These numbers are absurd, but we still don’t have enough information to do much about it. Banks are not yet required to collect the race, ethnicity and gender of small business loan applicants. We need the data that Section 1071 would provide in order to:

Enforce fair lending laws in the small business sector

Every year the Department of Justice and CFPB fine financial institutions millions of dollars for intentionally discriminating against people of color in home and consumer lending. Many researchers have shown that banks also discriminate against minority small business owners. Sadly, government agencies do not have enough information to effectively enforce fair lending laws on the small business lending sector. Congress created the Home Mortgage Disclosure act in 1975 to ensure communities of color were not intentionally denied home loans, and we must do the same for small business loans. Right now, regulators essentially let redlining practices against MBEs slide. This is simply unacceptable.

Identify the credit needs of our communities

Comprehensive data would show the types of businesses that don’t get capital and where they are located, helping organizations like Greenlining to effectively advocate for MBEs. Armed with comprehensive data, we could provide recommendations and put pressure on the right banks in the right places to more effectively increase safe and affordable lending to MBEs. Right now, we and others must rely on incomplete datasets and anecdotal information to inform our efforts.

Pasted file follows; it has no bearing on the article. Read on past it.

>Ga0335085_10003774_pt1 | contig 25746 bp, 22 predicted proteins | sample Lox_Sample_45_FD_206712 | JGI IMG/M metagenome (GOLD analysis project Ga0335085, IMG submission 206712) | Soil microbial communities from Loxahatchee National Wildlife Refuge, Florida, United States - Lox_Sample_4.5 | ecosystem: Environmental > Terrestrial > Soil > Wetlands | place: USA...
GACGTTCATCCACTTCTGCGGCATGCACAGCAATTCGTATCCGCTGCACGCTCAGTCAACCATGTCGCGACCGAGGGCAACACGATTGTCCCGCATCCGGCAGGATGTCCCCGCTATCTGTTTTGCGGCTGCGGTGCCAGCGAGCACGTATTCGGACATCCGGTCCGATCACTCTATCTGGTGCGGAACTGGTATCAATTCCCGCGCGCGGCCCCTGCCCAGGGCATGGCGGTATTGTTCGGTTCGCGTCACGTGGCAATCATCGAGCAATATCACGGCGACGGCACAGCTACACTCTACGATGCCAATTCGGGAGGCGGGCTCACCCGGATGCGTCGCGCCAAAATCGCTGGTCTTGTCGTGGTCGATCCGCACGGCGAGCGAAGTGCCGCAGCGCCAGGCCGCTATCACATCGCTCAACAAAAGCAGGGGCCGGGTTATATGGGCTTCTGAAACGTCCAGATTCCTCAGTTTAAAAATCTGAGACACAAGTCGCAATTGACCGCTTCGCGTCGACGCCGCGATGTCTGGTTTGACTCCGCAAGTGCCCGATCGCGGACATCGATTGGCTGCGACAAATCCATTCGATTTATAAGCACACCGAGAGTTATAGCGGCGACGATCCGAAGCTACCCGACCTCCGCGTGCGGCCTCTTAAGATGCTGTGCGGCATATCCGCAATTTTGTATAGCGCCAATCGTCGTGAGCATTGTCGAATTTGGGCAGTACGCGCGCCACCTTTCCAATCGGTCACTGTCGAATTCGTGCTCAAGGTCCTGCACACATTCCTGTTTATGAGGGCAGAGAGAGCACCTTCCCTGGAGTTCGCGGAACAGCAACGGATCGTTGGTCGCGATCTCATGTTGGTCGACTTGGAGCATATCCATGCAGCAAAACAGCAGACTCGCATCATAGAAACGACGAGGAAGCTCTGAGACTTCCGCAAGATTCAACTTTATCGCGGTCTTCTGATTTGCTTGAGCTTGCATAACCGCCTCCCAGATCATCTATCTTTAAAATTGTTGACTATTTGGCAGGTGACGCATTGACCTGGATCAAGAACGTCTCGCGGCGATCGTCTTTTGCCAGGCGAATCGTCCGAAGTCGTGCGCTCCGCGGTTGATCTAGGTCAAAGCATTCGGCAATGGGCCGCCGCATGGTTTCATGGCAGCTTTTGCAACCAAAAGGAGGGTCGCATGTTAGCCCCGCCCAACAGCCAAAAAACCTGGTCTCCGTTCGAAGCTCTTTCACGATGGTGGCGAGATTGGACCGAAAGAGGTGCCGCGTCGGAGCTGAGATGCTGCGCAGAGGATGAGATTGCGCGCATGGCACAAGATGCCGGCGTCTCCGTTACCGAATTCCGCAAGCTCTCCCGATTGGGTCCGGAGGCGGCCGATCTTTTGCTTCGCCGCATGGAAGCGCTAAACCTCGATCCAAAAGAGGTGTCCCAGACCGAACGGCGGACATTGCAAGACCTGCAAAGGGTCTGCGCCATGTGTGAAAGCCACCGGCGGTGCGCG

Understand basic trends in small business lending to MBEs

Did you know that in 2015, half of all home mortgage loans were originated by nonbank lenders? That means the majority of home loans DID NOT come from banks you would think – your Wells Fargos, Bank of Americas, etc. Instead they came from online lenders and independent mortgage companies. This really significant trend means government agencies will have to create new regulations or adjust old ones for these technology firms, and advocacy groups like ours must focus our attention on these players.

Sadly, we have no idea to what extent this is happening in the small business world. We hear all the time of MBEs going to online lenders for fast loans only to get caught in debt traps because of high interest rates or predatory practices. Regulators and advocates need to understand these trends, and even mainstream financial institutions need the data to understand how they can create products and services to better meet the needs of MBEs.

We need your help

Data matters, especially for communities of color, because it sheds light on the abusive practices and negligence of a financial industry that has over and over again done them wrong. A rule like Section 1071 should have been implemented long ago. Let’s make sure Congress doesn’t delay this rule any longer. Call your senators and representatives and tell them to oppose any bill that repeals Section 1071. Data is the first step to getting MBEs the capital they need to thrive.

To reach your members of Congress, call the U.S. Capitol Switchboard at (202) 224-3121.